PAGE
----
Creating Inclusive, Literacy-Embedded Play Centers in a Children’s Museum: Connecting Theory to Practice

Sep. 01, 2012

Source: Journal of Early Childhood Teacher Education, Vol. 33, No. 4, p. 382–391, 2012.
(Reviewed by the Portal Team)

This article discusses how preservice teachers connected theory to practice in a service learning project that provided an additional field opportunity.
Through this experience, teacher candidates connected theory to practice by creating inclusive, literacy-embedded play centers (LEPC) for a local children’s museum.

Participants and Methods
A total of 33 preservice teachers enrolled in one of two teacher education courses at a rural Pacific Northwest university participated in the project.
Those participants included special education, early childhood, or elementary education majors.
In this teacher education program, all preservice teachers participate in a pre-autumn 2- week field experience in their junior or senior year, as well as a quarter-long student teaching experience near the end of their schooling.

Data were collected through three sources:
The first source was the plans submitted to the instructors at the beginning of the project.
The second was the brochures created by the teacher candidates that explained the exhibits to the museum patrons.
Third, the reflective papers based on the preservice teachers’ observations of the LEPC were analyzed.


There is a need for teacher candidates to connect theory to practice in order to implement activities effectively that will encourage growth in young children.
This study describes how the preservice teachers designed and developed LEPC in a community setting while reflecting upon the connections made between theory and practice.
Specifically, they were able to name and describe the domains of learning, aspects of play, and principles of inclusive, literacy-embedded play centers.
As a result, they were provided with real-world applications of course concepts.
The course concepts of developmental domains, play, and inclusive practices are essential for working with preschool age children.

When examining the theoretical base for this article, the authors found few instances of earlier research in which preservice teachers had the opportunity to design, create, observe, and refine physical learning environments.
Hence, the authors suggest that providing novice teachers with an experience in alternative field placements in which play is important and integrates various domains informs their teaching practices.
Using a children’s museum as an alternative field experience site allowed these preservice teachers to apply the course content learned.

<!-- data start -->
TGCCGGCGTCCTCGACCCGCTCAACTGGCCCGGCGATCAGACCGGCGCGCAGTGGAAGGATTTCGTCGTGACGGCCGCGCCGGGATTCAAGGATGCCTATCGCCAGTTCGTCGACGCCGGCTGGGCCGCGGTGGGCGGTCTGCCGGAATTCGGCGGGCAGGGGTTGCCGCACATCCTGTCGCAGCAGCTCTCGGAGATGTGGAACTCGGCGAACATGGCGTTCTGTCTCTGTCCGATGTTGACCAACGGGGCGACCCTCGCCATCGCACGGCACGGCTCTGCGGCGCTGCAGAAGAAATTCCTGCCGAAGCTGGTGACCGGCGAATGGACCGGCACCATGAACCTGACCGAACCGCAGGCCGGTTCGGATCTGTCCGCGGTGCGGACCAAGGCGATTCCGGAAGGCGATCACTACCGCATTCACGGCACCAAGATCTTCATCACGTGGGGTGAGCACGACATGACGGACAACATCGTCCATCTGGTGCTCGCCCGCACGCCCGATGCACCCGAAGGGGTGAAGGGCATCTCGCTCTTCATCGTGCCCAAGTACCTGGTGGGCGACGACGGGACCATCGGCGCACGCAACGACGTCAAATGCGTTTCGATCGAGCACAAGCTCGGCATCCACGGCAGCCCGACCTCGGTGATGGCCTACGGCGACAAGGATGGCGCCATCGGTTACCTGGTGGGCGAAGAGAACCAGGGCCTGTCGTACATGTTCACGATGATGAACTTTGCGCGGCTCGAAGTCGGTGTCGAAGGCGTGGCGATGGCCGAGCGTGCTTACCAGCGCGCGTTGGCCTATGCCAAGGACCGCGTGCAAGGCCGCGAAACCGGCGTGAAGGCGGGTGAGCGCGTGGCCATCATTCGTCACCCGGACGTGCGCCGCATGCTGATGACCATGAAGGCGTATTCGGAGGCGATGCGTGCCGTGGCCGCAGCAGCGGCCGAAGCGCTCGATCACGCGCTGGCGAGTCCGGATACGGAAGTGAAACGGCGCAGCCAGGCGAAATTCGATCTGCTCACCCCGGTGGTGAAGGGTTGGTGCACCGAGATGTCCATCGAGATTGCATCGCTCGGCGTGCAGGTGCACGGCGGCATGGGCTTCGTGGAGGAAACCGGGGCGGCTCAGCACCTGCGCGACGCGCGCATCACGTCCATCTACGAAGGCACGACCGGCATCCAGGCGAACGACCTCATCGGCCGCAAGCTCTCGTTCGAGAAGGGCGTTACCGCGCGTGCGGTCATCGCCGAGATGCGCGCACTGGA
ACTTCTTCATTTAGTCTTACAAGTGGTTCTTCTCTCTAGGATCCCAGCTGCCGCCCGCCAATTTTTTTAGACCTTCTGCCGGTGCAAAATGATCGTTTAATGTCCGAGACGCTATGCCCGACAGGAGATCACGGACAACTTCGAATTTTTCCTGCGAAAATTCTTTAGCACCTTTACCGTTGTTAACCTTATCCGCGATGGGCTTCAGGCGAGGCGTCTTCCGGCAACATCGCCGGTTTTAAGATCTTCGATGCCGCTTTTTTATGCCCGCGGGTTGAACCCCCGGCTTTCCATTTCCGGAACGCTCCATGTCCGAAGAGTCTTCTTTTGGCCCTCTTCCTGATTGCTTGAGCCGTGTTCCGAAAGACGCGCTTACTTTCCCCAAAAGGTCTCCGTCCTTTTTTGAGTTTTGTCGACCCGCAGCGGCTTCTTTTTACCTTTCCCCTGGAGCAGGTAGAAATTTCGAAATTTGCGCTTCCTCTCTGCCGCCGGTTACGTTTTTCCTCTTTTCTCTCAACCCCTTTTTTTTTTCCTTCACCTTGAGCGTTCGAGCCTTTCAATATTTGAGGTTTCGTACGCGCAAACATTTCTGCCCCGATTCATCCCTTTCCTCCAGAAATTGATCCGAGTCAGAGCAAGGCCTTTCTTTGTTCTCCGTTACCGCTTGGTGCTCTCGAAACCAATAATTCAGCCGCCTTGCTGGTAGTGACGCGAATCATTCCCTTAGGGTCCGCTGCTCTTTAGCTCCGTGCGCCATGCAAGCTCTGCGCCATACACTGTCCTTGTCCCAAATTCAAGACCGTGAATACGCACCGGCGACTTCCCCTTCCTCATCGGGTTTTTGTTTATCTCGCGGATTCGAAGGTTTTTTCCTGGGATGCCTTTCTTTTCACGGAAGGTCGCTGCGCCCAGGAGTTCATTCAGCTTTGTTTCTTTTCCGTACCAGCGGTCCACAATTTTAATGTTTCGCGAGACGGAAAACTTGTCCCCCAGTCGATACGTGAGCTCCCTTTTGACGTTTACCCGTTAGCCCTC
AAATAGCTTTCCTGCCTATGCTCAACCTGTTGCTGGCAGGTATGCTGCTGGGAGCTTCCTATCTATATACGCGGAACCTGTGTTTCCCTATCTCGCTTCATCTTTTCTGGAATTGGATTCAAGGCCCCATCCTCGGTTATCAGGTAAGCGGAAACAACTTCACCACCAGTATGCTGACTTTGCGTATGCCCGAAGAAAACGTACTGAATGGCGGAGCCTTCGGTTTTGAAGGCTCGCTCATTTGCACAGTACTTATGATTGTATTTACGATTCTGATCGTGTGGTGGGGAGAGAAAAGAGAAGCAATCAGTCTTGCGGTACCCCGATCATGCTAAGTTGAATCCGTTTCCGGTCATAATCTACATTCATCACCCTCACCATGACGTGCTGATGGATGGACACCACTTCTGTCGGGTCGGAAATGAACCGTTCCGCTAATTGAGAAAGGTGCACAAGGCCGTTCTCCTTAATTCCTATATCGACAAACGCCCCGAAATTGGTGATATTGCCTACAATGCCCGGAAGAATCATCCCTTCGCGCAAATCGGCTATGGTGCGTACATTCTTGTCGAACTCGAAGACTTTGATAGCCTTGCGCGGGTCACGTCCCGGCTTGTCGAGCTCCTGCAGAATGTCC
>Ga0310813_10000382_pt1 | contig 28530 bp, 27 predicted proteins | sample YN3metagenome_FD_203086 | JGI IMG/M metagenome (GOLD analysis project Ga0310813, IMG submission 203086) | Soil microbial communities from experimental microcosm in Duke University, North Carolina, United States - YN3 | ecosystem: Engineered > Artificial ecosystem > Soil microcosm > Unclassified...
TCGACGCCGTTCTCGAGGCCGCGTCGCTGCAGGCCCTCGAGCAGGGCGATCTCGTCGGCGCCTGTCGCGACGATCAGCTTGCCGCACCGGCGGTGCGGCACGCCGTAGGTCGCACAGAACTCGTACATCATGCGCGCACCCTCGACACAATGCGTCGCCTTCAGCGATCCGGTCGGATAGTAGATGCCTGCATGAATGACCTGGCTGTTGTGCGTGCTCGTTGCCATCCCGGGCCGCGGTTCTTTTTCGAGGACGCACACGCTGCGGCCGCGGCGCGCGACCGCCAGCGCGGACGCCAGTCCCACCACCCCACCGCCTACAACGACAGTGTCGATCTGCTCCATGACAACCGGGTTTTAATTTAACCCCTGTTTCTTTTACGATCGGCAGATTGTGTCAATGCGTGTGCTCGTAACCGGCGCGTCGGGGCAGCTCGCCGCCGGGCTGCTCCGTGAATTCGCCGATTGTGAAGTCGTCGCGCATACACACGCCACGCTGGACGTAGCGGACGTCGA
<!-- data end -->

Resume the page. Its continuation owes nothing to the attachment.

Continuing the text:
Through this field experience, preservice teachers were able to connect course content to practice, cited previously as a valuable aspect of initial teacher education.


This study has implications for teacher candidate preparation.
The LEPC projects have encouraged teacher candidates to connect coursework to literacy-play activities for children with and without disabilities.
The development of the centers has provided the opportunity for collaboration among peers and community partners to work toward a common goal; that is, the inclusion of all students. Changing attitudes about inclusion in both the general education and special education community requires work outside the classroom.

The combination of classes (early literacy and preschool for children with disabilities) encouraged collaboration between teacher candidates in general and special education.
Furthermore, it is important to lay the groundwork for this collaboration to encourage inclusion of all students in activities in which children can construct knowledge through play.
Teacher-directed play needs to be intentionally included in order to facilitate play among children with disabilities.
Assessment of children in play environments provides valuable information regarding development of play, as well as learning across developmental domains.

Therefore, children’s museums as field experiences for preservice teachers show promise as alternative placements.
The museum setting reflects a typical classroom environment for planning and observation that requires attention to accessibility.
Alternative field experience venues for early childhood teacher candidates increase theory to practice opportunities.
Preservice teachers have reflected about their experiences to include positive attitudes toward collaboration, inclusion, and the ability to observe play and literacy activities in an authentic setting.
Specifically, children’s museums offer an opportunity for preservice teachers to construct inclusive environments that promote discovery, literacy, and play.

Updated: Jul. 21, 2014